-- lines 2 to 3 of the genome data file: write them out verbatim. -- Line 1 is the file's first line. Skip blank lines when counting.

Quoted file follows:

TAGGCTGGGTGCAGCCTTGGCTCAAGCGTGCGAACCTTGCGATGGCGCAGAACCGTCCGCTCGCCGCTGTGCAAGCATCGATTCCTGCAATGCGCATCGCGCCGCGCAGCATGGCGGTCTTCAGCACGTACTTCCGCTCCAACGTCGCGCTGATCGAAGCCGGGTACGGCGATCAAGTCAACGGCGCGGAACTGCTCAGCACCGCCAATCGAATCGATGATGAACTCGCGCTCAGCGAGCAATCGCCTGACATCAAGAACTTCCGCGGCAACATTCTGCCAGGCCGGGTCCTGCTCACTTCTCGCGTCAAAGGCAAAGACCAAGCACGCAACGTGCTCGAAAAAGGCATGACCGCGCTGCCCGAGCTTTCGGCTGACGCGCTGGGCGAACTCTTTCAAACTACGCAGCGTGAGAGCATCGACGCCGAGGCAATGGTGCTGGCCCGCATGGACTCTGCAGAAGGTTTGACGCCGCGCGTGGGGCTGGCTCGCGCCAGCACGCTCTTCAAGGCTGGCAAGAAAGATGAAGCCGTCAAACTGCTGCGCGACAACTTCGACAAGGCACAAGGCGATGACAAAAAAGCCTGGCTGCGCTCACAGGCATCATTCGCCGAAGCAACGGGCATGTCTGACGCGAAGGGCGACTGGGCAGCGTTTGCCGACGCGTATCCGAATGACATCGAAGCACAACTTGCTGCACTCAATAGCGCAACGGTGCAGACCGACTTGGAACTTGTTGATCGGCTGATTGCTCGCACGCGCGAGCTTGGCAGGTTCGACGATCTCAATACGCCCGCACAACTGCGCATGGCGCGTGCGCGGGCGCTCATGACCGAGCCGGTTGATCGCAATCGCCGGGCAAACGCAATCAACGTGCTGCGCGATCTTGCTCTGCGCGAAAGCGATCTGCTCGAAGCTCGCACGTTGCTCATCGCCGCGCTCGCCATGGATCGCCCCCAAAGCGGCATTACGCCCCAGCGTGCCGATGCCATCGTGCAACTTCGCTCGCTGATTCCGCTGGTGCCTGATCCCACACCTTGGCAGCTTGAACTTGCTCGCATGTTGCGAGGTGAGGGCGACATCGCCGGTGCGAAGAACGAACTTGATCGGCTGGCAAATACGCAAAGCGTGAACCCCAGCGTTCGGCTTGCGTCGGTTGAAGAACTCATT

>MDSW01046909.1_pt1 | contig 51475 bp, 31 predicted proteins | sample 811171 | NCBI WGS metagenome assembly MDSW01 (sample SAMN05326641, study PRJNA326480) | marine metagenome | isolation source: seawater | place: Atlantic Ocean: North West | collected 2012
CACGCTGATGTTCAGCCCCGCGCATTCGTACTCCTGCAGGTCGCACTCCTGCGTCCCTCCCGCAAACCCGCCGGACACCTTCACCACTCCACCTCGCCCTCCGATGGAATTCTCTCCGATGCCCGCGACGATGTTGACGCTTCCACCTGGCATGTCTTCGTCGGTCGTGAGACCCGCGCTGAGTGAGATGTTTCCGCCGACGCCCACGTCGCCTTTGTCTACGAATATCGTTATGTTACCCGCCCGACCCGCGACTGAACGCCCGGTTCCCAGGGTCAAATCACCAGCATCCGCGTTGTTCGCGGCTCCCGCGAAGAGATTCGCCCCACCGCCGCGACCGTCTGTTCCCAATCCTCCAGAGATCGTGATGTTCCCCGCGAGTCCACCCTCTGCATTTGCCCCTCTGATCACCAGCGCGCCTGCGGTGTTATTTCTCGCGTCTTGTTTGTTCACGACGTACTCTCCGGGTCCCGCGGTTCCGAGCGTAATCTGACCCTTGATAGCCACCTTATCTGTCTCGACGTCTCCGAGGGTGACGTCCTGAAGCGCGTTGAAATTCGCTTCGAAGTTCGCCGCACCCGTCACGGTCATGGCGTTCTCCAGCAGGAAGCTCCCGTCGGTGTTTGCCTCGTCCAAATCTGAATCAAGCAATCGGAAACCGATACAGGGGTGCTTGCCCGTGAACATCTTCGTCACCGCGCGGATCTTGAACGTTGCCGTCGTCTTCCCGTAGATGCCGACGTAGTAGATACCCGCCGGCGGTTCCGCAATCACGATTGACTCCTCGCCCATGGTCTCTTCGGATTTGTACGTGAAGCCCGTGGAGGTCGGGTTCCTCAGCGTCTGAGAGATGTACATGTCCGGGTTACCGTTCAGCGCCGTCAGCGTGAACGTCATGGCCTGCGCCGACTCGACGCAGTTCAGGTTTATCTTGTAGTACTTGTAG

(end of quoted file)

>MDSW01046909.1_pt1 | contig 51475 bp, 31 predicted proteins | sample 811171 | NCBI WGS metagenome assembly MDSW01 (sample SAMN05326641, study PRJNA326480) | marine metagenome | isolation source: seawater | place: Atlantic Ocean: North West | collected 2012
CACGCTGATGTTCAGCCCCGCGCATTCGTACTCCTGCAGGTCGCACTCCTGCGTCCCTCCCGCAAACCCGCCGGACACCTTCACCACTCCACCTCGCCCTCCGATGGAATTCTCTCCGATGCCCGCGACGATGTTGACGCTTCCACCTGGCATGTCTTCGTCGGTCGTGAGACCCGCGCTGAGTGAGATGTTTCCGCCGACGCCCACGTCGCCTTTGTCTACGAATATCGTTATGTTACCCGCCCGACCCGCGACTGAACGCCCGGTTCCCAGGGTCAAATCACCAGCATCCGCGTTGTTCGCGGCTCCCGCGAAGAGATTCGCCCCACCGCCGCGACCGTCTGTTCCCAATCCTCCAGAGATCGTGATGTTCCCCGCGAGTCCACCCTCTGCATTTGCCCCTCTGATCACCAGCGCGCCTGCGGTGTTATTTCTCGCGTCTTGTTTGTTCACGACGTACTCTCCGGGTCCCGCGGTTCCGAGCGTAATCTGACCCTTGATAGCCACCTTATCTGTCTCGACGTCTCCGAGGGTGACGTCCTGAAGCGCGTTGAAATTCGCTTCGAAGTTCGCCGCACCCGTCACGGTCATGGCGTTCTCCAGCAGGAAGCTCCCGTCGGTGTTTGCCTCGTCCAAATCTGAATCAAGCAATCGGAAACCGATACAGGGGTGCTTGCCCGTGAACATCTTCGTCACCGCGCGGATCTTGAACGTTGCCGTCGTCTTCCCGTAGATGCCGACGTAGTAGATACCCGCCGGCGGTTCCGCAATCACGATTGACTCCTCGCCCATGGTCTCTTCGGATTTGTACGTGAAGCCCGTGGAGGTCGGGTTCCTCAGCGTCTGAGAGATGTACATGTCCGGGTTACCGTTCAGCGCCGTCAGCGTGAACGTCATGGCCTGCGCCGACTCGACGCAGTTCAGGTTTATCTTGTAGTACTTGTAG